Fonçage: Lightly butter the inner side of each baking ring so that the dough sticks to it. Place the ring gently on top of the dough and cut a larger circle around the ring. Place the ring on a parchment paper and place the dough gently on top of it. Lift the edges of the dough, gently push the rest of the dough down and attach the edges to the sides of the ring, starting from the bottom of the ring to the top. Gently press down on the sides so that the corners at the bottom form a right angle. (It’s not the end of the world if the dough gets torn accidentally. Just attach the sides that have been torn apart and move on). Go over the top of the ring with a sharp knife and remove the excess dough. Put the tartlet in the freezer and repeat the process with the rest of the rings.
Blind baking: Prick the bottom of each crust all over with a fork and put it back in the freezer until the dough is stiff again (about half an hour). Cut parchment paper into 6 pieces, 13 x 13 cm each (approximately). Line the crusts with the pieces of parchment. Fill the crusts with pie weights or dry chickpeas. Keep in the freezer. Preheat the oven to 175 ºC (350 ºF). When the desired temperature is reached, remove the crusts from the freezer and set them on a baking sheet lined with parchment paper. Place the sheet in the oven and bake for 10 minutes. Remove the baking sheet from the oven and gently remove the parchment paper containing the pie weights (be careful not to break the crust in the process). Put the crusts back in the oven and bake for another 8-10 minutes until the crust begins to brown. Set aside to cool.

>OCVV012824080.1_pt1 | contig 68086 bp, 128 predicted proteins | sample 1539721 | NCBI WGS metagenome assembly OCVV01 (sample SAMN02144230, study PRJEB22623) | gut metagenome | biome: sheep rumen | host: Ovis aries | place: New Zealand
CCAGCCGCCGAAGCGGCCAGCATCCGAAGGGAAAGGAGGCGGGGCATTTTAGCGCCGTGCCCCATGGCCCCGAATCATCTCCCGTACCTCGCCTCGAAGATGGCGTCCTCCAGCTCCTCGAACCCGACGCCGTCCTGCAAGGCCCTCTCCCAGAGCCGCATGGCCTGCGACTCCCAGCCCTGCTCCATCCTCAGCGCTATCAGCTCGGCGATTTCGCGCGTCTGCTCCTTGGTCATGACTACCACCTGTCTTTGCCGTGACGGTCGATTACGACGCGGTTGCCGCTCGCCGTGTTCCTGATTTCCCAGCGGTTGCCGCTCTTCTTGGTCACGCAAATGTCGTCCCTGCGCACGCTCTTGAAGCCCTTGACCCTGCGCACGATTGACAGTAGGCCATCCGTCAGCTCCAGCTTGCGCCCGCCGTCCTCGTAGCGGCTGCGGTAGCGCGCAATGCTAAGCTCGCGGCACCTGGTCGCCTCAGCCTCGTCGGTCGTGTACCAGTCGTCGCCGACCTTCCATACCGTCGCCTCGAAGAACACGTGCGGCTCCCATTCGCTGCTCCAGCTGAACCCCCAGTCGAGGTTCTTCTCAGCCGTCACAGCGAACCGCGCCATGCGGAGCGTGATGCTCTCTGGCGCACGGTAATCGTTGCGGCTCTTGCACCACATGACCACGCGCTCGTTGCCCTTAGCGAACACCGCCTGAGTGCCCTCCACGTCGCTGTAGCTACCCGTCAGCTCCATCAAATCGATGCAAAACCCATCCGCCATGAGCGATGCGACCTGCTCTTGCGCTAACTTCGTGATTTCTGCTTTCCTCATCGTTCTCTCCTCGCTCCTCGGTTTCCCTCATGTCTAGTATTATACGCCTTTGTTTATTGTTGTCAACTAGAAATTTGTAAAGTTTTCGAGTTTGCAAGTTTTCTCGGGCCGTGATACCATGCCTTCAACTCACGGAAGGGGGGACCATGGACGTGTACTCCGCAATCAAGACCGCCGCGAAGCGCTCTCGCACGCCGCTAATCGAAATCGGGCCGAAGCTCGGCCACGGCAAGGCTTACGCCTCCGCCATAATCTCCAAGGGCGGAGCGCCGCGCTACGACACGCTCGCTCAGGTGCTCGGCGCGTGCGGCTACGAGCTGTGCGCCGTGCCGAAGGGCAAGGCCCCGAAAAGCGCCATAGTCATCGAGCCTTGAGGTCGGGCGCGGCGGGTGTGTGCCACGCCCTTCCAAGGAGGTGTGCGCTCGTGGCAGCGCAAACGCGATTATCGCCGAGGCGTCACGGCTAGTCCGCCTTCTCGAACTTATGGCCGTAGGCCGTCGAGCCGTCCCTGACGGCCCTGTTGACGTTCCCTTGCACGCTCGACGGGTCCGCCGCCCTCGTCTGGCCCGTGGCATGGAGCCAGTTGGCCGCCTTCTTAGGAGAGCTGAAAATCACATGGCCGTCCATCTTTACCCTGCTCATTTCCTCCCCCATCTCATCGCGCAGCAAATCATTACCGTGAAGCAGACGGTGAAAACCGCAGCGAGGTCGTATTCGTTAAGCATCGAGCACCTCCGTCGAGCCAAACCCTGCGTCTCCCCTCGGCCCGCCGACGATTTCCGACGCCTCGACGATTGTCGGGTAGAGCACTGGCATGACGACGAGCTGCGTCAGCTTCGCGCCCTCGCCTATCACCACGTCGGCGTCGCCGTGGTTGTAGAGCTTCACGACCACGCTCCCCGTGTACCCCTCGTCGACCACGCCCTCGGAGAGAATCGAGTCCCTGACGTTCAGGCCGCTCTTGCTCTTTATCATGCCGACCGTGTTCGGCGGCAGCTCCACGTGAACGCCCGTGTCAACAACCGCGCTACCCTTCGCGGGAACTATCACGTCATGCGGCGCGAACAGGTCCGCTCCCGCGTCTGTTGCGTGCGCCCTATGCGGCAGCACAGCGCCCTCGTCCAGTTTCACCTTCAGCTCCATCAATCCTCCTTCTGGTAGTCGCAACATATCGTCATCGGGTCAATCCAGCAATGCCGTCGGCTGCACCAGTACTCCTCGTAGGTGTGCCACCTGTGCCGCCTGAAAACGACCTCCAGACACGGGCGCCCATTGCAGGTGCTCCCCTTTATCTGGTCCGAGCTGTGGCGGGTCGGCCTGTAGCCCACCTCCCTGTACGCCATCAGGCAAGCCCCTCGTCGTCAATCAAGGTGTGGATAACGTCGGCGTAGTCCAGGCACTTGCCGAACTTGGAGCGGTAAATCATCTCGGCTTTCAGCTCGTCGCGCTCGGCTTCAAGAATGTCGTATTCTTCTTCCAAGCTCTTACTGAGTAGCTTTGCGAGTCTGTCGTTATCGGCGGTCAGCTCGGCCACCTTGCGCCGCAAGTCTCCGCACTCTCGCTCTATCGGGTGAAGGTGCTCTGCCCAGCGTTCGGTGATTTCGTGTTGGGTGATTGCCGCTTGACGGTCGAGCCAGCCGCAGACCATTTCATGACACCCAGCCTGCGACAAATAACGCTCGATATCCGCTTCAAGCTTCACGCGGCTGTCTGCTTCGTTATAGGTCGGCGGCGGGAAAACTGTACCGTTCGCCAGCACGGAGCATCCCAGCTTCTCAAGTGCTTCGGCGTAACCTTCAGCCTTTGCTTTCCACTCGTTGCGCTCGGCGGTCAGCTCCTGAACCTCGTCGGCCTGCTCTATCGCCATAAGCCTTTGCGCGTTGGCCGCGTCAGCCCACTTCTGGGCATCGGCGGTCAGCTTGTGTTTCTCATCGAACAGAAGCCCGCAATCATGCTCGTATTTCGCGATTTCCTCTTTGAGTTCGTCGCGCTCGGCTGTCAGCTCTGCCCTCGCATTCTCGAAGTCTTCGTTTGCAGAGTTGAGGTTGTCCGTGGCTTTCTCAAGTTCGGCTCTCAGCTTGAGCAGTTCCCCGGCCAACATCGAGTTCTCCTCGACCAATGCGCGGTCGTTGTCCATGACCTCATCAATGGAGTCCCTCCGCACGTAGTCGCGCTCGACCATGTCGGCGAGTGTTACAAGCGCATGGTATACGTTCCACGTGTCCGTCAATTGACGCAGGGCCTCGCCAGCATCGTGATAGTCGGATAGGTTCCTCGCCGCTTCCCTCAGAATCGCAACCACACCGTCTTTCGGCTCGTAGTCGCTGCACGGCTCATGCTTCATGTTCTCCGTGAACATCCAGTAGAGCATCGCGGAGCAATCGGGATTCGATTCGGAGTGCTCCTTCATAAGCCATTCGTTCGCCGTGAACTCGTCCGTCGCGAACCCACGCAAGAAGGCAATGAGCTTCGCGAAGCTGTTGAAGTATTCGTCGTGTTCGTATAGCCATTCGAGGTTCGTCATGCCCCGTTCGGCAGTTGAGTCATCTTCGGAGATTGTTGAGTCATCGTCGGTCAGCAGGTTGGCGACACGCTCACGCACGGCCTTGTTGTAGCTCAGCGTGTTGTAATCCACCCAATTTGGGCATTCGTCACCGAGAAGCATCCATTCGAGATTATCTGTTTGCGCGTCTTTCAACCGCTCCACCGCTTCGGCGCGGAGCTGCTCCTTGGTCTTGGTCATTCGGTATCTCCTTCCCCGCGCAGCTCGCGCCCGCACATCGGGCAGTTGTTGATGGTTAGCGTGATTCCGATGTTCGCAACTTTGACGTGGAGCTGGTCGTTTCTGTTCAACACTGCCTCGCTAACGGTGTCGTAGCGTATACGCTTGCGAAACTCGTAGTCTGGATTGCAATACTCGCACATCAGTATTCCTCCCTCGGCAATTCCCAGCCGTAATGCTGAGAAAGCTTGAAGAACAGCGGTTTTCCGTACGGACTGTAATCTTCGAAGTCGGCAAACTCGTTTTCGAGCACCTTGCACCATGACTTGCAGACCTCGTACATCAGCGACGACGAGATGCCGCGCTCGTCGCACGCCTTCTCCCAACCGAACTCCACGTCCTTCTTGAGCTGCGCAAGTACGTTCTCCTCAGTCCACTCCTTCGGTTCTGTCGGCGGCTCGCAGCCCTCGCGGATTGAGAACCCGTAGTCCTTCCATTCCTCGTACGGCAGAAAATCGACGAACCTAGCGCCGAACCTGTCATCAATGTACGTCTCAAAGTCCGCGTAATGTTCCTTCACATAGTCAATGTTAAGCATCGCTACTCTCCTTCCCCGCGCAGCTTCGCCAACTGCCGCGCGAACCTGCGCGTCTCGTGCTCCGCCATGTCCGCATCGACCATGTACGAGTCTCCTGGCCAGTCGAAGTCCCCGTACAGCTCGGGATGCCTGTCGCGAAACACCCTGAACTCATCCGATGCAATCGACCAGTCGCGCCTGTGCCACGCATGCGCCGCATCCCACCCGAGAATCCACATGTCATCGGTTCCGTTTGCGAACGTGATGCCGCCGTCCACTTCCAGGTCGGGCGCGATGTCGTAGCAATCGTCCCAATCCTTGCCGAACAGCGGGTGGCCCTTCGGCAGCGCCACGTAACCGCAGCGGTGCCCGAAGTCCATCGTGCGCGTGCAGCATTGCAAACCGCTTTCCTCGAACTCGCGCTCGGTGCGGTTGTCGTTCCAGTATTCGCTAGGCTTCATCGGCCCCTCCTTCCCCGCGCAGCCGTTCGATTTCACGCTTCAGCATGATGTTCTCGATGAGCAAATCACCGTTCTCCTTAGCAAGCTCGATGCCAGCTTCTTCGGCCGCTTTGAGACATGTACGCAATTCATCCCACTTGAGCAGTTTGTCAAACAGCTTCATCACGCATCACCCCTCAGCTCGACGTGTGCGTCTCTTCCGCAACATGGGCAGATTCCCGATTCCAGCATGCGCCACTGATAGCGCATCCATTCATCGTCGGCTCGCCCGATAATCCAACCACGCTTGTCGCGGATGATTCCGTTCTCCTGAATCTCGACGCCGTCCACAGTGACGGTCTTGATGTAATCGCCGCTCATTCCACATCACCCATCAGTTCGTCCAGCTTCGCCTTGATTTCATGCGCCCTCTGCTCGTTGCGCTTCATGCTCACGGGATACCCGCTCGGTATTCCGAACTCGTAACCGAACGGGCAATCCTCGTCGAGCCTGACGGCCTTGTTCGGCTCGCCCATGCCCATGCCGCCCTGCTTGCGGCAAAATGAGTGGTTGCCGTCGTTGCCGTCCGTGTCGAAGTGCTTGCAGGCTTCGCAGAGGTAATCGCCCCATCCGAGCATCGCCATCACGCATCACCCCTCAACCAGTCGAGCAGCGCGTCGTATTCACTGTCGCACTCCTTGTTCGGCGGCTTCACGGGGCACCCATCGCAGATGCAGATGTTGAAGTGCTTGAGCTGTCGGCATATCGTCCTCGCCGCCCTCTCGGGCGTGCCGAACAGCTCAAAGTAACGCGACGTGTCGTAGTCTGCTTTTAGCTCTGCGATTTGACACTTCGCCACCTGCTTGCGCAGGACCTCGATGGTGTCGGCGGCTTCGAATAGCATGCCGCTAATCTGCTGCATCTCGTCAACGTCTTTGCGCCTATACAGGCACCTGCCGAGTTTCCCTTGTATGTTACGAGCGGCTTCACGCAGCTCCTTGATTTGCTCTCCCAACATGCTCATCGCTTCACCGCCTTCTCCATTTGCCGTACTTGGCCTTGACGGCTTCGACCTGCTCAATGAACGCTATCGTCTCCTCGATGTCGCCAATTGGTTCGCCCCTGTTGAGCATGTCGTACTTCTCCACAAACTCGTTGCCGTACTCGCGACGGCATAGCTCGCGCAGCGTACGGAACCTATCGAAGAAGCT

Brush the top of each crust against a flat mesh sieve to straighten the edges and give it a cleaner, sharper look.
Put hazelnuts and sugar in a food processor (preferably a small processor for better grinding) and grind for a few minutes. Scrape the sides occasionally and keep grinding until you get to a wet sand consistency. Transfer the mixture into a measuring pitcher. Add chocolate, honey and cocoa powder. Bring heavy cream to a boil and then pour it into the pitcher as well. Let it stand for half a minute. Mix a little bit with a spatula and then use a hand blender to blend it to a uniform consistency.
From here, you’ve got two options. You can let the mixture set at room temperature for a few hours. This way the consistency of the mixture will be closer to the consistency of the mascarpone cheese. It’s much easier to combine similar textures together. The piping of the final mixture will also be more stable. Or, you can just go ahead and mix them well together as is: transfer the mixture to the mixer bowl and add mascarpone cheese and salt. Using the paddle attachment, mix well until uniform. Occasionally, smush any lumps of mascarpone using a spatula.
Fit a pastry bag with a 1 cm smooth tip and fill it with the cream. Pipe two layers of spirals inside each crust. You may also fill the crust with a spoon instead of piping.
Sprinkle chopped hazelnuts on top of each tartlet. Keep in the fridge for a few hours to let it set. Store in the fridge in an airtight container for about 3-4 days.